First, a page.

CHronological information Extraction SyStem (CHESS)

Date of Award


Degree Type


Degree Name

Doctor of Philosophy (PhD)


Information Transfer


Stuart A. Sutton


Information extraction, Question-answer systems, Visual information browsing, Language processing

Subject Categories

Computational Linguistics


This research focuses on the use of computational linguistics methods to process unstructured text, and automatically extract meaningful information in order to provide users with a variety of information access tools appropriate to their specific needs. Recognizing that differing types of information need exist (Taylor, 1968) that might not be satisfied by traditional information retrieval (IR) systems alone, this research is founded on the premise that sophisticated information access methods, in conjunction with a traditional IR system, can satisfy users' varying information needs better than exclusive reliance on an IR system. A second premise is that automatic information extraction processes enable sophisticated information access methods, such as question-answering, visual browsing of unstructured textual information.

To fully demonstrate these premises, a natural language processing (NLP) based, domain-independent information extraction framework is needed that can convert the semantic content of unstructured texts into structured knowledge representations. This domain-independent and automatic semantic analysis of text, similar to human capability, has been beyond the computational capabilities of NLP. Previous state of the art work has been done in very narrow and specific domains (MUC-3, MUC-4, MUC-5, and MUC-6) to populate pre-configured databases using automatic semantic processing and information extraction.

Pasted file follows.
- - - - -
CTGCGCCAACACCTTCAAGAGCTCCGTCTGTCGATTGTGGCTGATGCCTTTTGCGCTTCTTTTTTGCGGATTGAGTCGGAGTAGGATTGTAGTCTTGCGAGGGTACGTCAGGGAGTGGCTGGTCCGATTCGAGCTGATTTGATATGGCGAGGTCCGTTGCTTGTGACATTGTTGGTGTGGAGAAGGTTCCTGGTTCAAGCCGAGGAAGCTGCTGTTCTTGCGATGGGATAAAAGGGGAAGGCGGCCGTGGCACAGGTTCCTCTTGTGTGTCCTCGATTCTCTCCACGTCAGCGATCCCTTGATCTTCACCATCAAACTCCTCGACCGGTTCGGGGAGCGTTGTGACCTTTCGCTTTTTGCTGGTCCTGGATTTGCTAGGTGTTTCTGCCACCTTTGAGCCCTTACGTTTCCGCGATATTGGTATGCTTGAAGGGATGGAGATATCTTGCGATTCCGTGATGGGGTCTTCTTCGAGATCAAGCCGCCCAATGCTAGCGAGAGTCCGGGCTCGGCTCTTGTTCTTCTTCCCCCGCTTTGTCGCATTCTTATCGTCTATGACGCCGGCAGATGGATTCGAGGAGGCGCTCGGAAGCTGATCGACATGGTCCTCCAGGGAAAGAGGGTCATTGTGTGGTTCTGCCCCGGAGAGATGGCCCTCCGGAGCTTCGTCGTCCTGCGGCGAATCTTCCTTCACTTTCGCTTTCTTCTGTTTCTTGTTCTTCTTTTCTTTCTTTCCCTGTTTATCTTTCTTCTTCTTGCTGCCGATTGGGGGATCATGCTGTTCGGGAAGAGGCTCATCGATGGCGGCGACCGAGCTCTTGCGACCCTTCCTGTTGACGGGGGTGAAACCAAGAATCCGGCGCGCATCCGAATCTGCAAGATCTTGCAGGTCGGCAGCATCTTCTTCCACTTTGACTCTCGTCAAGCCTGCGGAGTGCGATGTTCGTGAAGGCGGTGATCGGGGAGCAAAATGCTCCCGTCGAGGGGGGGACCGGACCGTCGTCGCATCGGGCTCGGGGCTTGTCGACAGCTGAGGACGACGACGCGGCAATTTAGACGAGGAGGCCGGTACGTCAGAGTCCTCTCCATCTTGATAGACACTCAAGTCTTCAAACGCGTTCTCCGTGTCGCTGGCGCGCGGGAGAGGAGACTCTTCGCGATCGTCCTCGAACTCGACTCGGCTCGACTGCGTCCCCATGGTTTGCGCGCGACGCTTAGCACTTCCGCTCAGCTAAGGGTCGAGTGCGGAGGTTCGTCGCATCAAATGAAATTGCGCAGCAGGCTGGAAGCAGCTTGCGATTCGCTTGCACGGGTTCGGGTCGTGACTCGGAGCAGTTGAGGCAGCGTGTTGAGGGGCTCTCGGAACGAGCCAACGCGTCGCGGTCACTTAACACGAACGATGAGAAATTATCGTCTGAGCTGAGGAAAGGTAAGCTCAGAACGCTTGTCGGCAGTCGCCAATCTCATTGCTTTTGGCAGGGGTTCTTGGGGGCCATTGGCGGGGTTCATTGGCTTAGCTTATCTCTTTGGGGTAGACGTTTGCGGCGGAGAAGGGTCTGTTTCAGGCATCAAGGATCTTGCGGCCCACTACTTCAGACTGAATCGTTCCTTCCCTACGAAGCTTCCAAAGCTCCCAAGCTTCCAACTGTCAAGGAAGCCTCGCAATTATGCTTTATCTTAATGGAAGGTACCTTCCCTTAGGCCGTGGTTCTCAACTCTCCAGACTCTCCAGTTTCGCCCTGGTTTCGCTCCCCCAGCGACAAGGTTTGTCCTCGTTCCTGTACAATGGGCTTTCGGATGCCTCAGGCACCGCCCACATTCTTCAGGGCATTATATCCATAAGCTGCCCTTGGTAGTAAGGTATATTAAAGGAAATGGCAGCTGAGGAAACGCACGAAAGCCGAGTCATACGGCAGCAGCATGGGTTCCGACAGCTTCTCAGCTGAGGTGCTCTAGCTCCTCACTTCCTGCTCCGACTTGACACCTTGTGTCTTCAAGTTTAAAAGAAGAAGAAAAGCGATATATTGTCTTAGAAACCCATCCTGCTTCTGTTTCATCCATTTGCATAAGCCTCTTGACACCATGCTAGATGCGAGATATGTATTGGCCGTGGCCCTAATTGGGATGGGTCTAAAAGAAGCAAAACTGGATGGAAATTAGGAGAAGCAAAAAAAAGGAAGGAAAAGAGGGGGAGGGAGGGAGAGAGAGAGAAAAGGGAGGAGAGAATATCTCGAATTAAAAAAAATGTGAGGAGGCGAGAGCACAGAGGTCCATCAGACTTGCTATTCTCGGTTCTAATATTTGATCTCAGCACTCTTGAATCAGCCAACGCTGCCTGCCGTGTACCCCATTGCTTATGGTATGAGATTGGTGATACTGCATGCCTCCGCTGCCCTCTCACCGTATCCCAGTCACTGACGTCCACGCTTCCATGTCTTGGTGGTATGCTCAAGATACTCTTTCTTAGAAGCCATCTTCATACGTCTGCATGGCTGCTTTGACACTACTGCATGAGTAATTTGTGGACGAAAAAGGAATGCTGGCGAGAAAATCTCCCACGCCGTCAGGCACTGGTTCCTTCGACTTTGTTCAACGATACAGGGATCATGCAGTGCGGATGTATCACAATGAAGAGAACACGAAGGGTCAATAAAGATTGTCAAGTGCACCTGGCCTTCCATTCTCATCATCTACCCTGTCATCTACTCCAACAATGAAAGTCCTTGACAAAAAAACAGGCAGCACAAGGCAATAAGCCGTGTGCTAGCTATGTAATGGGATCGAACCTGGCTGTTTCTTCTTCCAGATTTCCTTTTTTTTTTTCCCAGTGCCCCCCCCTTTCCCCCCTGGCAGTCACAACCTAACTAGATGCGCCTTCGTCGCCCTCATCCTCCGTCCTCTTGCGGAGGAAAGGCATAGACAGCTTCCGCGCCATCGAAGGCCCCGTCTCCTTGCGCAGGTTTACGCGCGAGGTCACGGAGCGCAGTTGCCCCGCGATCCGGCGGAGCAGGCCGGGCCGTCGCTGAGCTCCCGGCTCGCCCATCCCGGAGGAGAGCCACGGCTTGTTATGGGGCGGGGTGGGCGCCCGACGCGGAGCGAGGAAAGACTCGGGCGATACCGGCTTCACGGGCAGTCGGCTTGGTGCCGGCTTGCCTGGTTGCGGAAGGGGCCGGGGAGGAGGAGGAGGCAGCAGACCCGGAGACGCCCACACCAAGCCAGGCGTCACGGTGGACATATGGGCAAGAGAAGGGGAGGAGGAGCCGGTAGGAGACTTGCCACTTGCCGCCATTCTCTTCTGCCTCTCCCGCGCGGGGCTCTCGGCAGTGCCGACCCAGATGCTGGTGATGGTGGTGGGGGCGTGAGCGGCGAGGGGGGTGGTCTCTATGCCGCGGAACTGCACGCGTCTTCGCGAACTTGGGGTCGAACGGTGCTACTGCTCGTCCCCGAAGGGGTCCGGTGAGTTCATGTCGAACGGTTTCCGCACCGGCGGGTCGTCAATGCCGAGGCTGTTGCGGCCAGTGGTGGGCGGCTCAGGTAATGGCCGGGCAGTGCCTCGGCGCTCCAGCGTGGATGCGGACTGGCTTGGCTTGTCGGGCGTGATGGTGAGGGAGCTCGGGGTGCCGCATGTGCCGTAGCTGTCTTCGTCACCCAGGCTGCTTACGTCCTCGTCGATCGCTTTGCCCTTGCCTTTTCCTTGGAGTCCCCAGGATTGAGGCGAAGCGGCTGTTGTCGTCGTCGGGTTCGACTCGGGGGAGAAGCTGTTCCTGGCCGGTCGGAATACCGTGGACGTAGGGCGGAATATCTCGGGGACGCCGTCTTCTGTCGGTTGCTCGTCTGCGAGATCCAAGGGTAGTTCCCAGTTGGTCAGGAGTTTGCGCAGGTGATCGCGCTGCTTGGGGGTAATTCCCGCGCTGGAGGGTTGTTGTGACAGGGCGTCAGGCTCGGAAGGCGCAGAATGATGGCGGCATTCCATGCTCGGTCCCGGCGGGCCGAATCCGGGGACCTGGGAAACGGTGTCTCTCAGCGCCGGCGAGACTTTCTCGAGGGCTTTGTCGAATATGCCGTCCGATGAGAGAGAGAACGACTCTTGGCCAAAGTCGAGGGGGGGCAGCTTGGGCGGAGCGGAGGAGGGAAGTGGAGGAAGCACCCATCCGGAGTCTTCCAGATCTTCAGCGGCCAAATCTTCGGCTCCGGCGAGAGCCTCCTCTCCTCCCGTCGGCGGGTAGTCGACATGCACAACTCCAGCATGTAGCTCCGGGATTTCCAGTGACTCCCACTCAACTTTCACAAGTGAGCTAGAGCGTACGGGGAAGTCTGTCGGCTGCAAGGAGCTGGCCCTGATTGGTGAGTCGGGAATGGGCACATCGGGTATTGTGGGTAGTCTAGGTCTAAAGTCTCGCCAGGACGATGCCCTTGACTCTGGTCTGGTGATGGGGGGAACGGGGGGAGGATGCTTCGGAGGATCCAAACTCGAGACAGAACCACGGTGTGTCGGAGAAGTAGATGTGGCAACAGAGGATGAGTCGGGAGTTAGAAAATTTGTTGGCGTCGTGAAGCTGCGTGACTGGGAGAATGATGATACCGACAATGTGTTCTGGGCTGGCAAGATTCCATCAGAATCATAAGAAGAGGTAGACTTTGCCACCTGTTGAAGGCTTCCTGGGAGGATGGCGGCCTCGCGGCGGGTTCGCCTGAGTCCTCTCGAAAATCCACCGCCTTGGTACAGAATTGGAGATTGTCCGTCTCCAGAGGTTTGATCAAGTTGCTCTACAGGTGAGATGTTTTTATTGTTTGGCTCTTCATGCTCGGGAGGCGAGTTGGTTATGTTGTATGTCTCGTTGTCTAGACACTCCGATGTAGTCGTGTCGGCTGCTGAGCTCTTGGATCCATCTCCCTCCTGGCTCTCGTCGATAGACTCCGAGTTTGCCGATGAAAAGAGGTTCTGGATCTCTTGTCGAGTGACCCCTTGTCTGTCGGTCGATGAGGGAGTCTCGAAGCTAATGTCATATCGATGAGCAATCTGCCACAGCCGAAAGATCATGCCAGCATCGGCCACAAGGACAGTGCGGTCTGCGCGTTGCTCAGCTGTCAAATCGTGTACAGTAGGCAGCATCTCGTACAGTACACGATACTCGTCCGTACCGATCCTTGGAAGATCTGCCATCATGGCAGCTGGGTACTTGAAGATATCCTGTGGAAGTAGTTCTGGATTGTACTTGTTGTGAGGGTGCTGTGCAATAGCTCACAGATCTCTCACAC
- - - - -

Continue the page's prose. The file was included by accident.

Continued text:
The research described here is an attempt to integrate a domain-independent semantic interpretation of text, using the Conceptual Graph model (Sowa, 1984), as an integral part of an automatic information extraction system, to enable multiple modes of novel information access for users. The novel information extraction framework described herein has been shown to be useful in populating knowledge bases for automated reasoning applications, for question-answering when users have very specific information needs, and for populating a visual browser for when users' needs are vague.

The approach is limited to the extraction of the subject and factual content of textual information. Logical content, often revealed by quantifiers and modals within text, is important for hypothetical or counter-factual reasoning and an autonomous problem-solving system, but is beyond the scope of this research.


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